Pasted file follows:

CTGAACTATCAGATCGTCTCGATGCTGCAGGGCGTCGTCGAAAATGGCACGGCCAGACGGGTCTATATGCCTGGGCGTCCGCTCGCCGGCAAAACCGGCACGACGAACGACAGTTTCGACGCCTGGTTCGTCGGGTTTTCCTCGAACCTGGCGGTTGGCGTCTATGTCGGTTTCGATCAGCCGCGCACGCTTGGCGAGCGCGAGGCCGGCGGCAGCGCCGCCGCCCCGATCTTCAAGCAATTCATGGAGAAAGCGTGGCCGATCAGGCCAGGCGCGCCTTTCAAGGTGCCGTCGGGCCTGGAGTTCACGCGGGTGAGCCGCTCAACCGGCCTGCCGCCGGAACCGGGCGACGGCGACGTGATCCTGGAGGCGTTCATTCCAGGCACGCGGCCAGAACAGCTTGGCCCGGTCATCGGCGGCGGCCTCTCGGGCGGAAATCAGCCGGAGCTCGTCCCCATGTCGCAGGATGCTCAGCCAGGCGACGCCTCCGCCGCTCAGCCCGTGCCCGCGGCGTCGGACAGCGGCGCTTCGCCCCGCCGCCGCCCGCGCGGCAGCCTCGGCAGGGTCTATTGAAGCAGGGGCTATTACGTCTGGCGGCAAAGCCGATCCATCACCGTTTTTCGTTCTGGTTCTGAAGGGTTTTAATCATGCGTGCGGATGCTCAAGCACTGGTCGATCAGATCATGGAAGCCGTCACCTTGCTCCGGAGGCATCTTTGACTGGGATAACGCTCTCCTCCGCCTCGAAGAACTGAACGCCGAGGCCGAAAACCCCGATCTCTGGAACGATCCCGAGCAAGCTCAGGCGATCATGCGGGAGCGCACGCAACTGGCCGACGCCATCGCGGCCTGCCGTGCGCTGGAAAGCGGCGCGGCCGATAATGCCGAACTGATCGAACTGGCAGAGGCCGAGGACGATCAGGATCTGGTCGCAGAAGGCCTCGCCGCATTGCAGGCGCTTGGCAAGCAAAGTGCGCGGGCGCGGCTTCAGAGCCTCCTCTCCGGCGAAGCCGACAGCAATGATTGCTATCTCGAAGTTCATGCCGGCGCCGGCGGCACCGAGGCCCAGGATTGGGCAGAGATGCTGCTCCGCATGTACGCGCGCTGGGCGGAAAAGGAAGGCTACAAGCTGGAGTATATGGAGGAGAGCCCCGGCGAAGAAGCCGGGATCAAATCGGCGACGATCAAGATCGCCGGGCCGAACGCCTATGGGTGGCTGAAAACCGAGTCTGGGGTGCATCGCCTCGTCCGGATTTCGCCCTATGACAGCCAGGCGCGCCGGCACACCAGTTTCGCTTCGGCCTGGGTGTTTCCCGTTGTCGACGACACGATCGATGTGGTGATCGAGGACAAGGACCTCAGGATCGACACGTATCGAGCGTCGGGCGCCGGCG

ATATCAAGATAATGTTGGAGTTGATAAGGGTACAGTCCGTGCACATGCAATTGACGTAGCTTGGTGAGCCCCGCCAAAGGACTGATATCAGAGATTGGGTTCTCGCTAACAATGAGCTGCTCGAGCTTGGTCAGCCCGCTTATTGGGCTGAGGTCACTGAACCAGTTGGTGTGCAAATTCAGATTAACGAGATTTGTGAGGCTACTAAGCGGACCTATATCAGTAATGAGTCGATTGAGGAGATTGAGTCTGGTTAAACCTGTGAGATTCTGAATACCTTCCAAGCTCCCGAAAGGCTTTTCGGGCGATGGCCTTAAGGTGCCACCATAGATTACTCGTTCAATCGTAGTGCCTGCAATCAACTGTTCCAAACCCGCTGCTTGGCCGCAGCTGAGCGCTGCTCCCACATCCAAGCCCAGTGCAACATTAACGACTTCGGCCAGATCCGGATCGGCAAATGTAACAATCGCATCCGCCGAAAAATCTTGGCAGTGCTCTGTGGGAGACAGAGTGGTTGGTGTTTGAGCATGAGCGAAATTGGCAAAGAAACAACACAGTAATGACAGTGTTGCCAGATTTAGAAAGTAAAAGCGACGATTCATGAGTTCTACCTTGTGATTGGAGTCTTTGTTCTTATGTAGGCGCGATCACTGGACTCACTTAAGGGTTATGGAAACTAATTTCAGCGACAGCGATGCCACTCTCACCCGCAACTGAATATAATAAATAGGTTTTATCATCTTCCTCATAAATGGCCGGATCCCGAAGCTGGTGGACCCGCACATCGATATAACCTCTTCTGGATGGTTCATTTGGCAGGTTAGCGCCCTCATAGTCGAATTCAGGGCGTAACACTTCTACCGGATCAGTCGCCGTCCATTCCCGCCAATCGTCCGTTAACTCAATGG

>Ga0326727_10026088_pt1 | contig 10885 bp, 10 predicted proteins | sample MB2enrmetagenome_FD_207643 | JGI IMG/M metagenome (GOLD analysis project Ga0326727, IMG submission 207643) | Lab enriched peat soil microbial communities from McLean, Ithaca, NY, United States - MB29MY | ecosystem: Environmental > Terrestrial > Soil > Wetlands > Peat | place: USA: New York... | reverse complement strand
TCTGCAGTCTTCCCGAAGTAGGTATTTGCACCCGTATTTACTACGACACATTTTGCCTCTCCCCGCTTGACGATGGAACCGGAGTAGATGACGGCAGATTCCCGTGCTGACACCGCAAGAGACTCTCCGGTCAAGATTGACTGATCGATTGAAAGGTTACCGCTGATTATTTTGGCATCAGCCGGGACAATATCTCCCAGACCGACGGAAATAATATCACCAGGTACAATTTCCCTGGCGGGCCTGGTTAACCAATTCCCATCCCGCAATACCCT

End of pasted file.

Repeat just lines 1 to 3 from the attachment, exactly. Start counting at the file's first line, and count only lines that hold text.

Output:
CTGAACTATCAGATCGTCTCGATGCTGCAGGGCGTCGTCGAAAATGGCACGGCCAGACGGGTCTATATGCCTGGGCGTCCGCTCGCCGGCAAAACCGGCACGACGAACGACAGTTTCGACGCCTGGTTCGTCGGGTTTTCCTCGAACCTGGCGGTTGGCGTCTATGTCGGTTTCGATCAGCCGCGCACGCTTGGCGAGCGCGAGGCCGGCGGCAGCGCCGCCGCCCCGATCTTCAAGCAATTCATGGAGAAAGCGTGGCCGATCAGGCCAGGCGCGCCTTTCAAGGTGCCGTCGGGCCTGGAGTTCACGCGGGTGAGCCGCTCAACCGGCCTGCCGCCGGAACCGGGCGACGGCGACGTGATCCTGGAGGCGTTCATTCCAGGCACGCGGCCAGAACAGCTTGGCCCGGTCATCGGCGGCGGCCTCTCGGGCGGAAATCAGCCGGAGCTCGTCCCCATGTCGCAGGATGCTCAGCCAGGCGACGCCTCCGCCGCTCAGCCCGTGCCCGCGGCGTCGGACAGCGGCGCTTCGCCCCGCCGCCGCCCGCGCGGCAGCCTCGGCAGGGTCTATTGAAGCAGGGGCTATTACGTCTGGCGGCAAAGCCGATCCATCACCGTTTTTCGTTCTGGTTCTGAAGGGTTTTAATCATGCGTGCGGATGCTCAAGCACTGGTCGATCAGATCATGGAAGCCGTCACCTTGCTCCGGAGGCATCTTTGACTGGGATAACGCTCTCCTCCGCCTCGAAGAACTGAACGCCGAGGCCGAAAACCCCGATCTCTGGAACGATCCCGAGCAAGCTCAGGCGATCATGCGGGAGCGCACGCAACTGGCCGACGCCATCGCGGCCTGCCGTGCGCTGGAAAGCGGCGCGGCCGATAATGCCGAACTGATCGAACTGGCAGAGGCCGAGGACGATCAGGATCTGGTCGCAGAAGGCCTCGCCGCATTGCAGGCGCTTGGCAAGCAAAGTGCGCGGGCGCGGCTTCAGAGCCTCCTCTCCGGCGAAGCCGACAGCAATGATTGCTATCTCGAAGTTCATGCCGGCGCCGGCGGCACCGAGGCCCAGGATTGGGCAGAGATGCTGCTCCGCATGTACGCGCGCTGGGCGGAAAAGGAAGGCTACAAGCTGGAGTATATGGAGGAGAGCCCCGGCGAAGAAGCCGGGATCAAATCGGCGACGATCAAGATCGCCGGGCCGAACGCCTATGGGTGGCTGAAAACCGAGTCTGGGGTGCATCGCCTCGTCCGGATTTCGCCCTATGACAGCCAGGCGCGCCGGCACACCAGTTTCGCTTCGGCCTGGGTGTTTCCCGTTGTCGACGACACGATCGATGTGGTGATCGAGGACAAGGACCTCAGGATCGACACGTATCGAGCGTCGGGCGCCGGCG

ATATCAAGATAATGTTGGAGTTGATAAGGGTACAGTCCGTGCACATGCAATTGACGTAGCTTGGTGAGCCCCGCCAAAGGACTGATATCAGAGATTGGGTTCTCGCTAACAATGAGCTGCTCGAGCTTGGTCAGCCCGCTTATTGGGCTGAGGTCACTGAACCAGTTGGTGTGCAAATTCAGATTAACGAGATTTGTGAGGCTACTAAGCGGACCTATATCAGTAATGAGTCGATTGAGGAGATTGAGTCTGGTTAAACCTGTGAGATTCTGAATACCTTCCAAGCTCCCGAAAGGCTTTTCGGGCGATGGCCTTAAGGTGCCACCATAGATTACTCGTTCAATCGTAGTGCCTGCAATCAACTGTTCCAAACCCGCTGCTTGGCCGCAGCTGAGCGCTGCTCCCACATCCAAGCCCAGTGCAACATTAACGACTTCGGCCAGATCCGGATCGGCAAATGTAACAATCGCATCCGCCGAAAAATCTTGGCAGTGCTCTGTGGGAGACAGAGTGGTTGGTGTTTGAGCATGAGCGAAATTGGCAAAGAAACAACACAGTAATGACAGTGTTGCCAGATTTAGAAAGTAAAAGCGACGATTCATGAGTTCTACCTTGTGATTGGAGTCTTTGTTCTTATGTAGGCGCGATCACTGGACTCACTTAAGGGTTATGGAAACTAATTTCAGCGACAGCGATGCCACTCTCACCCGCAACTGAATATAATAAATAGGTTTTATCATCTTCCTCATAAATGGCCGGATCCCGAAGCTGGTGGACCCGCACATCGATATAACCTCTTCTGGATGGTTCATTTGGCAGGTTAGCGCCCTCATAGTCGAATTCAGGGCGTAACACTTCTACCGGATCAGTCGCCGTCCATTCCCGCCAATCGTCCGTTAACTCAATGG

>Ga0326727_10026088_pt1 | contig 10885 bp, 10 predicted proteins | sample MB2enrmetagenome_FD_207643 | JGI IMG/M metagenome (GOLD analysis project Ga0326727, IMG submission 207643) | Lab enriched peat soil microbial communities from McLean, Ithaca, NY, United States - MB29MY | ecosystem: Environmental > Terrestrial > Soil > Wetlands > Peat | place: USA: New York... | reverse complement strand